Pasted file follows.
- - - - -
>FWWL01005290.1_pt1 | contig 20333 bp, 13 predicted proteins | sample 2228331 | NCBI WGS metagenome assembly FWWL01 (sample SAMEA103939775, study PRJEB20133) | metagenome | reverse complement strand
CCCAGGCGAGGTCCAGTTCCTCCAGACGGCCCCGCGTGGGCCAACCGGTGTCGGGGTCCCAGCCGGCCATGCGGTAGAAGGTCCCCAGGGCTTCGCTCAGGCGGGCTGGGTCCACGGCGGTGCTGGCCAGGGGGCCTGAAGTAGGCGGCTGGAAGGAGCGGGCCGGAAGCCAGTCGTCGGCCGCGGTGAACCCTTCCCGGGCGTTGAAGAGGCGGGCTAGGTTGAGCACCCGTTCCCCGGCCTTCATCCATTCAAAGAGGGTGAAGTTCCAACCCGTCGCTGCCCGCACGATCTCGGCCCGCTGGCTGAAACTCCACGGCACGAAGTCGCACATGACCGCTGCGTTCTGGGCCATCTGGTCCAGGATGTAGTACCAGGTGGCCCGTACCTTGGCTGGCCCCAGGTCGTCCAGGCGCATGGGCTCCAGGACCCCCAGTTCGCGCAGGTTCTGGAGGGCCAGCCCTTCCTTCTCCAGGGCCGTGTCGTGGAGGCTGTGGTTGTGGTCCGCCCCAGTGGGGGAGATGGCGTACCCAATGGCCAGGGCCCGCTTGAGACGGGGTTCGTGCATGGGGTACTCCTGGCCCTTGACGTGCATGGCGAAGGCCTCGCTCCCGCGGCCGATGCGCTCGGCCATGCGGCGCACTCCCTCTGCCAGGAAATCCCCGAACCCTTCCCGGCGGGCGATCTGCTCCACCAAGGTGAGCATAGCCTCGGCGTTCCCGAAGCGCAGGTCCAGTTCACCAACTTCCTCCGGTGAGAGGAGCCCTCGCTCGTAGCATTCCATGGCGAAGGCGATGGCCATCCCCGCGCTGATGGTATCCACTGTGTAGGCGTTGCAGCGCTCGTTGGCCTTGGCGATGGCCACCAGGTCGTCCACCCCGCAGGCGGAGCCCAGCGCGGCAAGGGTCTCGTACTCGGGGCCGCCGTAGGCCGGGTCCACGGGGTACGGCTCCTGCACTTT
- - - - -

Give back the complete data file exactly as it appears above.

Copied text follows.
>FWWL01005290.1_pt1 | contig 20333 bp, 13 predicted proteins | sample 2228331 | NCBI WGS metagenome assembly FWWL01 (sample SAMEA103939775, study PRJEB20133) | metagenome | reverse complement strand
CCCAGGCGAGGTCCAGTTCCTCCAGACGGCCCCGCGTGGGCCAACCGGTGTCGGGGTCCCAGCCGGCCATGCGGTAGAAGGTCCCCAGGGCTTCGCTCAGGCGGGCTGGGTCCACGGCGGTGCTGGCCAGGGGGCCTGAAGTAGGCGGCTGGAAGGAGCGGGCCGGAAGCCAGTCGTCGGCCGCGGTGAACCCTTCCCGGGCGTTGAAGAGGCGGGCTAGGTTGAGCACCCGTTCCCCGGCCTTCATCCATTCAAAGAGGGTGAAGTTCCAACCCGTCGCTGCCCGCACGATCTCGGCCCGCTGGCTGAAACTCCACGGCACGAAGTCGCACATGACCGCTGCGTTCTGGGCCATCTGGTCCAGGATGTAGTACCAGGTGGCCCGTACCTTGGCTGGCCCCAGGTCGTCCAGGCGCATGGGCTCCAGGACCCCCAGTTCGCGCAGGTTCTGGAGGGCCAGCCCTTCCTTCTCCAGGGCCGTGTCGTGGAGGCTGTGGTTGTGGTCCGCCCCAGTGGGGGAGATGGCGTACCCAATGGCCAGGGCCCGCTTGAGACGGGGTTCGTGCATGGGGTACTCCTGGCCCTTGACGTGCATGGCGAAGGCCTCGCTCCCGCGGCCGATGCGCTCGGCCATGCGGCGCACTCCCTCTGCCAGGAAATCCCCGAACCCTTCCCGGCGGGCGATCTGCTCCACCAAGGTGAGCATAGCCTCGGCGTTCCCGAAGCGCAGGTCCAGTTCACCAACTTCCTCCGGTGAGAGGAGCCCTCGCTCGTAGCATTCCATGGCGAAGGCGATGGCCATCCCCGCGCTGATGGTATCCACTGTGTAGGCGTTGCAGCGCTCGTTGGCCTTGGCGATGGCCACCAGGTCGTCCACCCCGCAGGCGGAGCCCAGCGCGGCAAGGGTCTCGTACTCGGGGCCGCCGTAGGCCGGGTCCACGGGGTACGGCTCCTGCACTTT